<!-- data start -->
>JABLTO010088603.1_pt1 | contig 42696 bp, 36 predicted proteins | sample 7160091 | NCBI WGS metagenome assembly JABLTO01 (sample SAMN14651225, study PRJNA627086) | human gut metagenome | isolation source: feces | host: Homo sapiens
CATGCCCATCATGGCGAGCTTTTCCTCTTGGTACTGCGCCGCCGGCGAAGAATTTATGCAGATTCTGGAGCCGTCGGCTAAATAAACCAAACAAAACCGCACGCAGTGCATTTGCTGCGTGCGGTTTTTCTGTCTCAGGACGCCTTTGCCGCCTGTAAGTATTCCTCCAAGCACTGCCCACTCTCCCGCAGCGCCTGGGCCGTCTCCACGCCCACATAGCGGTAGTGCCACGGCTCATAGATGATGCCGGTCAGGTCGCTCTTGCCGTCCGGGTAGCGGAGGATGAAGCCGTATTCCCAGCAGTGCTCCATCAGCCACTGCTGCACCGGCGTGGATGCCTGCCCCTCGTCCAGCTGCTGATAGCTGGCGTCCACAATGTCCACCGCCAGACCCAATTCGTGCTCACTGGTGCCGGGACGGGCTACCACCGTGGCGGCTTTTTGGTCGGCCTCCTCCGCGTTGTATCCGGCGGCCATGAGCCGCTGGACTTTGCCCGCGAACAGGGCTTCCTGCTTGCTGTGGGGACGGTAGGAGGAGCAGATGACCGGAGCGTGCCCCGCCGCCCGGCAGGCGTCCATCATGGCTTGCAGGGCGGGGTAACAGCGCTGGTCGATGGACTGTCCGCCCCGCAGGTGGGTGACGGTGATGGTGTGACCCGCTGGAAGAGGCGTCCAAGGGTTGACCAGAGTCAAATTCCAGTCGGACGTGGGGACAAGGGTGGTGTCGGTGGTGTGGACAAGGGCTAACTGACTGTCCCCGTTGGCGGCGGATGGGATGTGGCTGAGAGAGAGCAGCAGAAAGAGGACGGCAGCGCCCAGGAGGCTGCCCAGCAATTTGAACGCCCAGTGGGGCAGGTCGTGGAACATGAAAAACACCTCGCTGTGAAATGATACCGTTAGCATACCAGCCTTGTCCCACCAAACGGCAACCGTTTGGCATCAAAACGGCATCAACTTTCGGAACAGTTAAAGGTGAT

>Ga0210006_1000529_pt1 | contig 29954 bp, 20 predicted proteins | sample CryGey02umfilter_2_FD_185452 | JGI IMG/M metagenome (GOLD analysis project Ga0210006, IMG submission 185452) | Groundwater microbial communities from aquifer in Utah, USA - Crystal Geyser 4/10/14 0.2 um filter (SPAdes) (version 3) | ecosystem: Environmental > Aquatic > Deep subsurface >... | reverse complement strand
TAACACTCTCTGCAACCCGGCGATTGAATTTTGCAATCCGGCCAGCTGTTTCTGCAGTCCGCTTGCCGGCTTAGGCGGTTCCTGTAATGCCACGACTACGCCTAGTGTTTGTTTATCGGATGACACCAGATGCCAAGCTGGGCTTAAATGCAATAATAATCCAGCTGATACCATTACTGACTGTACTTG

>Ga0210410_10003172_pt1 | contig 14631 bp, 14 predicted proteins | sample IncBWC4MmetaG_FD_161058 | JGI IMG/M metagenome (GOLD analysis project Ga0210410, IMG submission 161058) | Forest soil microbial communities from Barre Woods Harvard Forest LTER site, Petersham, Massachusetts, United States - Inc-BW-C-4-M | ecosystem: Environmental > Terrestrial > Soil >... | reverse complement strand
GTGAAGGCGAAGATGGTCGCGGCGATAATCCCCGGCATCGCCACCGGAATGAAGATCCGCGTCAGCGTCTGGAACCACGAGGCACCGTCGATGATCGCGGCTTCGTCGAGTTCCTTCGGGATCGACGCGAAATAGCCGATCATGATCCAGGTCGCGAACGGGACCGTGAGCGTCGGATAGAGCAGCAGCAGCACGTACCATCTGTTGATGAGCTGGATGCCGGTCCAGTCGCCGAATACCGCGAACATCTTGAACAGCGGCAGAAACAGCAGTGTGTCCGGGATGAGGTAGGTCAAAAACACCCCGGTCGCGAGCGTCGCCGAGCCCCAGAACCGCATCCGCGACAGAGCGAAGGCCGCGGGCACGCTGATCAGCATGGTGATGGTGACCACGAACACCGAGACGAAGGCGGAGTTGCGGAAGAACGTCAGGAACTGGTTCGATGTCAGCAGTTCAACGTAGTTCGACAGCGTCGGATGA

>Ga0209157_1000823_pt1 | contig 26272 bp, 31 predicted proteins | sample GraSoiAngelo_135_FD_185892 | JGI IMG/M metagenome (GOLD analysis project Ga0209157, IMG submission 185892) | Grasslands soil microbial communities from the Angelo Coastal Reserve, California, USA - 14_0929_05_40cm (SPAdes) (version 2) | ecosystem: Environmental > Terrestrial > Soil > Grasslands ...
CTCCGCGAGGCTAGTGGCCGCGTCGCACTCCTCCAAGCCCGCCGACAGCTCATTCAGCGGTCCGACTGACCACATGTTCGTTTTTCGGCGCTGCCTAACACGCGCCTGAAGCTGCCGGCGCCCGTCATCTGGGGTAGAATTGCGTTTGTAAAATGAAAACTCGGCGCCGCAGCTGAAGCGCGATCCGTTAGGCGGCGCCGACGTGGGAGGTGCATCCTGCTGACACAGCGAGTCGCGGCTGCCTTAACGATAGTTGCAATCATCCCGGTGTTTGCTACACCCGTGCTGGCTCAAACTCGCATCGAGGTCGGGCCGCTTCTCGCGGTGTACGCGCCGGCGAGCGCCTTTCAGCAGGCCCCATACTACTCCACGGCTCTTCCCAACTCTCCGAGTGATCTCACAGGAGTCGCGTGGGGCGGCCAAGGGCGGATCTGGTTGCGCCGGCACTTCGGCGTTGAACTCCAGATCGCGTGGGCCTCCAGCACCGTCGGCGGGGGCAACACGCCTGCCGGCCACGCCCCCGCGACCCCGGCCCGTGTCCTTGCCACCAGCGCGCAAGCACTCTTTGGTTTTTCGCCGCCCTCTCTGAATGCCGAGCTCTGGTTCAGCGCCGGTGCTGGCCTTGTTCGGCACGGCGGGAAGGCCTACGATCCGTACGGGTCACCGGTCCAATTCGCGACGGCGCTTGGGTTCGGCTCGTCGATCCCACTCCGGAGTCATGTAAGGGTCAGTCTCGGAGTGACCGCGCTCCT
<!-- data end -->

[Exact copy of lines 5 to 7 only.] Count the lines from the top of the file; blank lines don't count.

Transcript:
>Ga0210410_10003172_pt1 | contig 14631 bp, 14 predicted proteins | sample IncBWC4MmetaG_FD_161058 | JGI IMG/M metagenome (GOLD analysis project Ga0210410, IMG submission 161058) | Forest soil microbial communities from Barre Woods Harvard Forest LTER site, Petersham, Massachusetts, United States - Inc-BW-C-4-M | ecosystem: Environmental > Terrestrial > Soil >... | reverse complement strand
GTGAAGGCGAAGATGGTCGCGGCGATAATCCCCGGCATCGCCACCGGAATGAAGATCCGCGTCAGCGTCTGGAACCACGAGGCACCGTCGATGATCGCGGCTTCGTCGAGTTCCTTCGGGATCGACGCGAAATAGCCGATCATGATCCAGGTCGCGAACGGGACCGTGAGCGTCGGATAGAGCAGCAGCAGCACGTACCATCTGTTGATGAGCTGGATGCCGGTCCAGTCGCCGAATACCGCGAACATCTTGAACAGCGGCAGAAACAGCAGTGTGTCCGGGATGAGGTAGGTCAAAAACACCCCGGTCGCGAGCGTCGCCGAGCCCCAGAACCGCATCCGCGACAGAGCGAAGGCCGCGGGCACGCTGATCAGCATGGTGATGGTGACCACGAACACCGAGACGAAGGCGGAGTTGCGGAAGAACGTCAGGAACTGGTTCGATGTCAGCAGTTCAACGTAGTTCGACAGCGTCGGATGA

>Ga0209157_1000823_pt1 | contig 26272 bp, 31 predicted proteins | sample GraSoiAngelo_135_FD_185892 | JGI IMG/M metagenome (GOLD analysis project Ga0209157, IMG submission 185892) | Grasslands soil microbial communities from the Angelo Coastal Reserve, California, USA - 14_0929_05_40cm (SPAdes) (version 2) | ecosystem: Environmental > Terrestrial > Soil > Grasslands ...